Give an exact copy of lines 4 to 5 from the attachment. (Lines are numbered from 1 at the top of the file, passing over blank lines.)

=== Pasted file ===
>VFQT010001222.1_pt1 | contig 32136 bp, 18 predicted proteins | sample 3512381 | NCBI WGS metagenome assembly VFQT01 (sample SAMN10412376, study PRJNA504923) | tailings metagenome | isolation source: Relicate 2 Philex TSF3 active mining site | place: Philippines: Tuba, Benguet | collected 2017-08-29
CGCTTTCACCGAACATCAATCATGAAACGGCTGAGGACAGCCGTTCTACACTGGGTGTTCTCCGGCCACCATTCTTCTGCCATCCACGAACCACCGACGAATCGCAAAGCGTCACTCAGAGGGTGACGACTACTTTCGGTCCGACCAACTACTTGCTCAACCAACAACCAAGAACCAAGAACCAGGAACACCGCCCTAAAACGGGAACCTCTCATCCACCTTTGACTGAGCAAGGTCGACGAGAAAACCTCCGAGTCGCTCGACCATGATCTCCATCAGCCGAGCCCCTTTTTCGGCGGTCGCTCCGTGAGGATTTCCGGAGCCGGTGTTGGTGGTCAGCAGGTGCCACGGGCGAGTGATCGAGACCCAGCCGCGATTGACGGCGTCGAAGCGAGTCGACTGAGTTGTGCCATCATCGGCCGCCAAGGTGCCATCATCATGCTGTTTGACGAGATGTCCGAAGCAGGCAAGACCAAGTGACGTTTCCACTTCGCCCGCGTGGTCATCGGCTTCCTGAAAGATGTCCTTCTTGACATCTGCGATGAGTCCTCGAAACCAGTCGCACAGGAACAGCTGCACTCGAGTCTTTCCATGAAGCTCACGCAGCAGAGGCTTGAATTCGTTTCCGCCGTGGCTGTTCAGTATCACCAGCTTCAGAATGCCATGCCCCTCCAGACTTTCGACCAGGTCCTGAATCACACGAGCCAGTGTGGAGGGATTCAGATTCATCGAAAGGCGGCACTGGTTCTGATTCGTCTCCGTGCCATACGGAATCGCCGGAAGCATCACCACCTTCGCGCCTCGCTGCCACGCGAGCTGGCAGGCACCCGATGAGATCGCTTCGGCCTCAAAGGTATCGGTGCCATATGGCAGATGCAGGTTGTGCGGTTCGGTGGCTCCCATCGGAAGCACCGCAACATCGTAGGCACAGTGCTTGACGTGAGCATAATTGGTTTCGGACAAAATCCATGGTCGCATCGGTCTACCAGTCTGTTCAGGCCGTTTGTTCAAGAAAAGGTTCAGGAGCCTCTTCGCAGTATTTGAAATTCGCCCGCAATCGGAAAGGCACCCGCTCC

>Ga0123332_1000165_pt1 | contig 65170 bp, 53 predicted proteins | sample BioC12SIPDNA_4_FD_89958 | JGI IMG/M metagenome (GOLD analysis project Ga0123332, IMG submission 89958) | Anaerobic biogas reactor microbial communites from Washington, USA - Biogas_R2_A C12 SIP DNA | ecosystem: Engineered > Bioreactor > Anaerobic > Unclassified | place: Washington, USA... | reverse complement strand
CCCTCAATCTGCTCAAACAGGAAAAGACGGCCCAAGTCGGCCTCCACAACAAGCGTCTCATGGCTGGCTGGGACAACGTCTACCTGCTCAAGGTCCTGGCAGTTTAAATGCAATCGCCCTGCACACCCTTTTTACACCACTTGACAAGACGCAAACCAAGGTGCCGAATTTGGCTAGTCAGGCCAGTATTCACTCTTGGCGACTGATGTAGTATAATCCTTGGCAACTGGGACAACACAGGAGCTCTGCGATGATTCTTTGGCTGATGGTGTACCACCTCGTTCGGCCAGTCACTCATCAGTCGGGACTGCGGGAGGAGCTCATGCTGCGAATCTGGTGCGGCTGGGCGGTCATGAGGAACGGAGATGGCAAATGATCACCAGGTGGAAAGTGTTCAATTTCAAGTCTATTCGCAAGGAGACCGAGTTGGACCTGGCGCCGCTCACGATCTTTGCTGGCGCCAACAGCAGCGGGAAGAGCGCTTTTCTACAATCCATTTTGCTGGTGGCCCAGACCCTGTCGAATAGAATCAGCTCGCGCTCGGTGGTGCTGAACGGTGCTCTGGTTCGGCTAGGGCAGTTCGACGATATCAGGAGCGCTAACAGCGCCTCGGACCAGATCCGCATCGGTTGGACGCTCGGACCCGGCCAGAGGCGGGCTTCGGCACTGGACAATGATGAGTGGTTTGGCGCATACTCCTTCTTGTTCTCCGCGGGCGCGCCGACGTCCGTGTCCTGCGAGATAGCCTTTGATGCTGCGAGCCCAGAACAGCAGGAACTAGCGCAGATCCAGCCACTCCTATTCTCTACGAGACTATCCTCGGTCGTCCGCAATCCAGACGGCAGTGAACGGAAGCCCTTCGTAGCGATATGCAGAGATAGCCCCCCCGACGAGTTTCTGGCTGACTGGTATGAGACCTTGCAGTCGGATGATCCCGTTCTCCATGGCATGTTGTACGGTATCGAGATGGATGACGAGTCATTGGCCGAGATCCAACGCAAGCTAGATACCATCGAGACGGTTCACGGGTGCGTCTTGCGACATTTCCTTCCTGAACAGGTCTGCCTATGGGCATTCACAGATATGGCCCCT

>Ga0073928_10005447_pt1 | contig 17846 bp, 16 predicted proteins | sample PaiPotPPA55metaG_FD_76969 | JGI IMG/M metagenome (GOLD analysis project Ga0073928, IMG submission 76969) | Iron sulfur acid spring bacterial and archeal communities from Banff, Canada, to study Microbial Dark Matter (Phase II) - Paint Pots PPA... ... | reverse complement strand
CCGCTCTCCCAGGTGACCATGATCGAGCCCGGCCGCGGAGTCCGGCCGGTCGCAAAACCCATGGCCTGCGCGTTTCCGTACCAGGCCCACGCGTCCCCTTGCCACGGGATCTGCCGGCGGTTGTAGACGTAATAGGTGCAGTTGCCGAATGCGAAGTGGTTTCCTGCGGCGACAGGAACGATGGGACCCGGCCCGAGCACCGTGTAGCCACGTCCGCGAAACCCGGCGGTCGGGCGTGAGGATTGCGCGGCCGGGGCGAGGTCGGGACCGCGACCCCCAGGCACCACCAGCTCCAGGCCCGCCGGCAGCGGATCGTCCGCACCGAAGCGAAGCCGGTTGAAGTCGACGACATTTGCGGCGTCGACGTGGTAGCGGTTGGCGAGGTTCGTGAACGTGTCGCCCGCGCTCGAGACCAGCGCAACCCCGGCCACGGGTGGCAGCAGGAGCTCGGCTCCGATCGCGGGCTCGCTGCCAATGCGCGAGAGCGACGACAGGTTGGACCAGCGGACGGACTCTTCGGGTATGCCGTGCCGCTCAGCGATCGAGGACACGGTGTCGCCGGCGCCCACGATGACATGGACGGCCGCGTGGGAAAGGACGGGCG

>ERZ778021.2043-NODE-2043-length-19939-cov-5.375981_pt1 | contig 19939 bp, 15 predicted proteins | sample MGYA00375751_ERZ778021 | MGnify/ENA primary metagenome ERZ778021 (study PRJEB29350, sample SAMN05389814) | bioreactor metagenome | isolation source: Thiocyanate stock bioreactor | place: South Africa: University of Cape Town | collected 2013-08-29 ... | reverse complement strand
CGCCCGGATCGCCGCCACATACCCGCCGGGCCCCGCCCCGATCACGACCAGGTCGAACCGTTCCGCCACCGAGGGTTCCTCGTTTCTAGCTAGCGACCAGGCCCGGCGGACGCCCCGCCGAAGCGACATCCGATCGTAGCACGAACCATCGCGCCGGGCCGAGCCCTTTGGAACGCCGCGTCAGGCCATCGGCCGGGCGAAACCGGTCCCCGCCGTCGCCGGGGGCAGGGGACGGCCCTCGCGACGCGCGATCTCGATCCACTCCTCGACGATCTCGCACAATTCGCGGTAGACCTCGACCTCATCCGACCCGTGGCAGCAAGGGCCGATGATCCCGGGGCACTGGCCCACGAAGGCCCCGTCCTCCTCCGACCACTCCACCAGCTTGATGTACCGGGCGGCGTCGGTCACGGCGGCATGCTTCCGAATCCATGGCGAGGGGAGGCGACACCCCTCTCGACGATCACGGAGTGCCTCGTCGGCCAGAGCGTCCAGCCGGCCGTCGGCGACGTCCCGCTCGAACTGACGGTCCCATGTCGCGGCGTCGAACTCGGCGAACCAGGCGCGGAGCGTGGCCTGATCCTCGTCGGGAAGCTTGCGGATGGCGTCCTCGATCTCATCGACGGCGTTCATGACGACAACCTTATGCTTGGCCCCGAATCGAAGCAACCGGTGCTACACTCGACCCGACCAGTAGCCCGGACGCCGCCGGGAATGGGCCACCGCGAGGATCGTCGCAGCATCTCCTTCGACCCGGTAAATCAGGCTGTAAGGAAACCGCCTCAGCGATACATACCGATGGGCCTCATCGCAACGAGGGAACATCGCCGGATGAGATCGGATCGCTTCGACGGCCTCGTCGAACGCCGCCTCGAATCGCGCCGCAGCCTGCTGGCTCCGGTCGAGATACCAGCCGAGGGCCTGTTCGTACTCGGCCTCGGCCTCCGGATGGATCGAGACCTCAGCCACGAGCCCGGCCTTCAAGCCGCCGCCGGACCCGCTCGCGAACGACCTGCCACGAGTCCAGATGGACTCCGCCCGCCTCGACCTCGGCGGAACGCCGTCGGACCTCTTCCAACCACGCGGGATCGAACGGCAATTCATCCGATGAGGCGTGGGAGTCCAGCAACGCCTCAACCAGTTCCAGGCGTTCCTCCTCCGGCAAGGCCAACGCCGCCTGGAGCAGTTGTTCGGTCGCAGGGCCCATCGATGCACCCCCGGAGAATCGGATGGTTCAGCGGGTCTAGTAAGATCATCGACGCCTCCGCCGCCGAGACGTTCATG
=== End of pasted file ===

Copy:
CCCTCAATCTGCTCAAACAGGAAAAGACGGCCCAAGTCGGCCTCCACAACAAGCGTCTCATGGCTGGCTGGGACAACGTCTACCTGCTCAAGGTCCTGGCAGTTTAAATGCAATCGCCCTGCACACCCTTTTTACACCACTTGACAAGACGCAAACCAAGGTGCCGAATTTGGCTAGTCAGGCCAGTATTCACTCTTGGCGACTGATGTAGTATAATCCTTGGCAACTGGGACAACACAGGAGCTCTGCGATGATTCTTTGGCTGATGGTGTACCACCTCGTTCGGCCAGTCACTCATCAGTCGGGACTGCGGGAGGAGCTCATGCTGCGAATCTGGTGCGGCTGGGCGGTCATGAGGAACGGAGATGGCAAATGATCACCAGGTGGAAAGTGTTCAATTTCAAGTCTATTCGCAAGGAGACCGAGTTGGACCTGGCGCCGCTCACGATCTTTGCTGGCGCCAACAGCAGCGGGAAGAGCGCTTTTCTACAATCCATTTTGCTGGTGGCCCAGACCCTGTCGAATAGAATCAGCTCGCGCTCGGTGGTGCTGAACGGTGCTCTGGTTCGGCTAGGGCAGTTCGACGATATCAGGAGCGCTAACAGCGCCTCGGACCAGATCCGCATCGGTTGGACGCTCGGACCCGGCCAGAGGCGGGCTTCGGCACTGGACAATGATGAGTGGTTTGGCGCATACTCCTTCTTGTTCTCCGCGGGCGCGCCGACGTCCGTGTCCTGCGAGATAGCCTTTGATGCTGCGAGCCCAGAACAGCAGGAACTAGCGCAGATCCAGCCACTCCTATTCTCTACGAGACTATCCTCGGTCGTCCGCAATCCAGACGGCAGTGAACGGAAGCCCTTCGTAGCGATATGCAGAGATAGCCCCCCCGACGAGTTTCTGGCTGACTGGTATGAGACCTTGCAGTCGGATGATCCCGTTCTCCATGGCATGTTGTACGGTATCGAGATGGATGACGAGTCATTGGCCGAGATCCAACGCAAGCTAGATACCATCGAGACGGTTCACGGGTGCGTCTTGCGACATTTCCTTCCTGAACAGGTCTGCCTATGGGCATTCACAGATATGGCCCCT

>Ga0073928_10005447_pt1 | contig 17846 bp, 16 predicted proteins | sample PaiPotPPA55metaG_FD_76969 | JGI IMG/M metagenome (GOLD analysis project Ga0073928, IMG submission 76969) | Iron sulfur acid spring bacterial and archeal communities from Banff, Canada, to study Microbial Dark Matter (Phase II) - Paint Pots PPA... ... | reverse complement strand